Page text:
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Aging research labs inside and two dozen tired-looking trailers outside seem misaligned with Thomas Jefferson High School for Science and Technology’s reputation of being America’s best high school, a title it has captured in the U.S. News & World Report ranking five straight years.

For more than a decade, the disconnect between student achievement and subpar facilities has been an eye-popping at the school, which serves as the governor’s school for science, technology, engineering and mathematics.

Each year Thomas Jefferson admits about 480 students for its freshman class. Students take an admissions exam, as well as submit letters of recommendation, while vying for admittance.

Designed in 1964, Thomas Jefferson was a regular school until it was converted into a governor’s school in 1985. The facility has received minor renovations during the years but no major overhaul, according to school system staff.

“The classrooms are the same, they have the same windows, the same doors,” said Kevin Sneed, director of Design and Construction Services. “Someone who went to school there in the 1960s would still recognize it.”

That soon will change. Beginning next year, the school will receive about $88.9 million in renovations and additions, making it the most expensive construction project Fairfax County Public Schools has taken on, according to the Design and Construction Services department.

“On a complicated meter, this is probably going to be No. 1 because of what we’re trying to accomplish there with [the school’s] unique programming,” Sneed said. “This is not going to be an easy project… we’re going to have to reshape the building to fit their programming.”

The goal is to match Thomas Jefferson’s focus on STEM curricula with communal spaces within the school.

Sneed said planning for the design of the school is wrapping up. The project is scheduled to be bid during the winter holiday season in 2012-13.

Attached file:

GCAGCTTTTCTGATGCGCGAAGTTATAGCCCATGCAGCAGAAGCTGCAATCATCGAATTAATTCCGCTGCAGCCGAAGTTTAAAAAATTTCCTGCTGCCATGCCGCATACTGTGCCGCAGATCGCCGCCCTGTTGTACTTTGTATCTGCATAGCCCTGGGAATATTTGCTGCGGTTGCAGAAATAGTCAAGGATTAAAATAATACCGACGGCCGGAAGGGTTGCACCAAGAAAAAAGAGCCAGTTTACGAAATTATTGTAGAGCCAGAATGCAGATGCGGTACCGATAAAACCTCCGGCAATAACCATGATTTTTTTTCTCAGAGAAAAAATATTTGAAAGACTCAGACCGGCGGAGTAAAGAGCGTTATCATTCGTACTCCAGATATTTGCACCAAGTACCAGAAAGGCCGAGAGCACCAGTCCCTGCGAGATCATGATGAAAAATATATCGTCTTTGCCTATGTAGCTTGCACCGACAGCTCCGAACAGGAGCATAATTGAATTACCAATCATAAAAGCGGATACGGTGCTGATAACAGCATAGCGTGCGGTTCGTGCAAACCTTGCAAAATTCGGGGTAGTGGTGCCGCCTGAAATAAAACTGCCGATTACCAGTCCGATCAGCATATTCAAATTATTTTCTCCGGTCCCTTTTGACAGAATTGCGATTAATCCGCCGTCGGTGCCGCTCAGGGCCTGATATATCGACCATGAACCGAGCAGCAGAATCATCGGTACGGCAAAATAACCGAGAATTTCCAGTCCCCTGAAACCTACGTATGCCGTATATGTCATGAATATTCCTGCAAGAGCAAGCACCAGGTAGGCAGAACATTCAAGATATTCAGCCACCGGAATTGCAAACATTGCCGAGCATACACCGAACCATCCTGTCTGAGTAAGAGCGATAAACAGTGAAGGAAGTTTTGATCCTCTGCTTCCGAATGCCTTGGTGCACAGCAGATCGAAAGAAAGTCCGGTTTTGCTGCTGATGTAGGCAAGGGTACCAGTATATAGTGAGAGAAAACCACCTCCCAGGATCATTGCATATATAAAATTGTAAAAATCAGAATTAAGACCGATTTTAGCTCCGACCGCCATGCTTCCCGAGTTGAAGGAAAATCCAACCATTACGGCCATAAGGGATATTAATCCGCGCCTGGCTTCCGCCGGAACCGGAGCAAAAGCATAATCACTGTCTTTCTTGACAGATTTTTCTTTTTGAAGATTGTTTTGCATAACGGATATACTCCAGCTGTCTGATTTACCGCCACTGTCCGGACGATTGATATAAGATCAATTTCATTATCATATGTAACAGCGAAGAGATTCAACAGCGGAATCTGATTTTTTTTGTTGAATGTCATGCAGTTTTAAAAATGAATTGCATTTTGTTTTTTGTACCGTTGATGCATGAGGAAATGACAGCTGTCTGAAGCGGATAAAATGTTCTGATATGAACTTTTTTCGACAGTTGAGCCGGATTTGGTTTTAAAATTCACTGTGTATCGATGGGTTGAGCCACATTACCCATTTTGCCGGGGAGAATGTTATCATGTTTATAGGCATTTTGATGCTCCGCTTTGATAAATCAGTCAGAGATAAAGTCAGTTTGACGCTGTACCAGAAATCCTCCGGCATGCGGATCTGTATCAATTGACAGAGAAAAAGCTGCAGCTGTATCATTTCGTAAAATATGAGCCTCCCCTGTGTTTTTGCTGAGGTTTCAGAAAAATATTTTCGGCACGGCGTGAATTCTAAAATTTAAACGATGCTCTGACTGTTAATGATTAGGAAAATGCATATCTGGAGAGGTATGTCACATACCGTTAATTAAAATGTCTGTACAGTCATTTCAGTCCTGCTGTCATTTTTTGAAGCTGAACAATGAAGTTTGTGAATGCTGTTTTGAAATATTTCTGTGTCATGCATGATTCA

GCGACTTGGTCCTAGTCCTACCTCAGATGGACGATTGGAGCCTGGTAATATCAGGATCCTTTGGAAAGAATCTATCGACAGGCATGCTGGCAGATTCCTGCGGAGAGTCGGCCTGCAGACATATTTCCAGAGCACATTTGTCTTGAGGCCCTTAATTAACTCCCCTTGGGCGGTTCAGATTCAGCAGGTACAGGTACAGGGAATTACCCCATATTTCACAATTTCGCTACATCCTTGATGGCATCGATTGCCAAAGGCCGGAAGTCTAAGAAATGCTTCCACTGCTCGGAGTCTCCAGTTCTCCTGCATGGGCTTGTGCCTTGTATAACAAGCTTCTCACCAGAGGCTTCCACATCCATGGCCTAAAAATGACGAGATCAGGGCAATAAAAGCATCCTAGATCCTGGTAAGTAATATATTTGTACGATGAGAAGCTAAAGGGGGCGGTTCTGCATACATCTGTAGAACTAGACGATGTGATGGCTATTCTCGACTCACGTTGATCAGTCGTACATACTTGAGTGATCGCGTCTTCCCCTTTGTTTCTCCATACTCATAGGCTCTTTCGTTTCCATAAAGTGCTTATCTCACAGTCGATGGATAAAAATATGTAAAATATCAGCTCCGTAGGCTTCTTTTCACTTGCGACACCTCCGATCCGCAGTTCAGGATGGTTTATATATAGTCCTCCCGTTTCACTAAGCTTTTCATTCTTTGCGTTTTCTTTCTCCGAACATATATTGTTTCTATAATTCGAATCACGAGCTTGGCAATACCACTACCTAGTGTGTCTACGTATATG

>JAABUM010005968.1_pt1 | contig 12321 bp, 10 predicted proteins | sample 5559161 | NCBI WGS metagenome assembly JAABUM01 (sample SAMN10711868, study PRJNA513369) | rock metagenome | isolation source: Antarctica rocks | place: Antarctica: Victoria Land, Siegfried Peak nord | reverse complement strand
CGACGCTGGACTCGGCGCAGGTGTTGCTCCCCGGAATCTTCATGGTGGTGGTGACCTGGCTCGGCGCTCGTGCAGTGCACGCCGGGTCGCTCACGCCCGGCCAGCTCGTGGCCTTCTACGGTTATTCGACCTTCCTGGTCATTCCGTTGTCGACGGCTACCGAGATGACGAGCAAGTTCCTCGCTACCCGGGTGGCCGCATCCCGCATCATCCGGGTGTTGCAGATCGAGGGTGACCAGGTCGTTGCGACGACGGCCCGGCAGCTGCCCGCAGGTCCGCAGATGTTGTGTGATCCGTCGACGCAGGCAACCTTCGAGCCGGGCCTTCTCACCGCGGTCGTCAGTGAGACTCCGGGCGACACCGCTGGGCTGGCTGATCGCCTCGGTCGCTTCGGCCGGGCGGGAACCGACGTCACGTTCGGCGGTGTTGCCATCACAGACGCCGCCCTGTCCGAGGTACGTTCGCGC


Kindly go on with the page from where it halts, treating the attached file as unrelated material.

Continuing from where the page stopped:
Renovation plans include adding 120,000 square feet to the 265,000-square-foot building. Much of this added space will be used to eliminate the need for trailers. The renovations should take about 30 months, Kevin Sneed said.

Funding for construction will be provided by the 2011 bond referendum, which will appear on the Nov. 8 ballot.

Principal Evan Glazer breaks down the strategy for achieving this into four phases.

“The strategy would be to add a two-story research wing at the front of the building so people can see very quickly what the students and teachers are working on,” he said, adding he wants visitors to the school to know immediately the high school is a science and technology-focused facility.

“We have that already built into our curriculum, but we don’t have that visibly [with the current school facility],” Glazer said. “I think the new design … is really going to make the flow of the building align with what we do already.”

The second part of the strategy is to get rid of the trailers by adding more space inside, which will be aided by the addition of the 120,000 square feet, Glazer said.

Creating learning spaces in communal areas is the third part of construction plans, he said.

“Right now when students have a group project to work on they have a tendency to spill out in hallways,” Glazer said. “In essence, we’re transforming the hallways into learning spaces … In a typical school design — at least circa 1964 — you basically have classroom spaces and then halls connecting them. This [plan] is different because we’ll have a series of common areas all around the building.”

Glazer said when he explains the design plans to others, the response often is the plans sound more like a building found on a college campus rather than a high school.

In a way, he said, that is true.

“We’re trying to use every space inside our facility,” Glazer said.

Thomas Jefferson is one of eight schools nicknamed legacy schools because they have received no major overhaul renovation. Two of these schools —Marshall and Edison — are being renovated. The hope is to have the remaining five schools — Falls Church, Herndon, Oakton, Langley and West Springfield, as well as Thomas Jefferson — renovated by 2020, Sneed said.

hhobbs@fairfaxtimes.com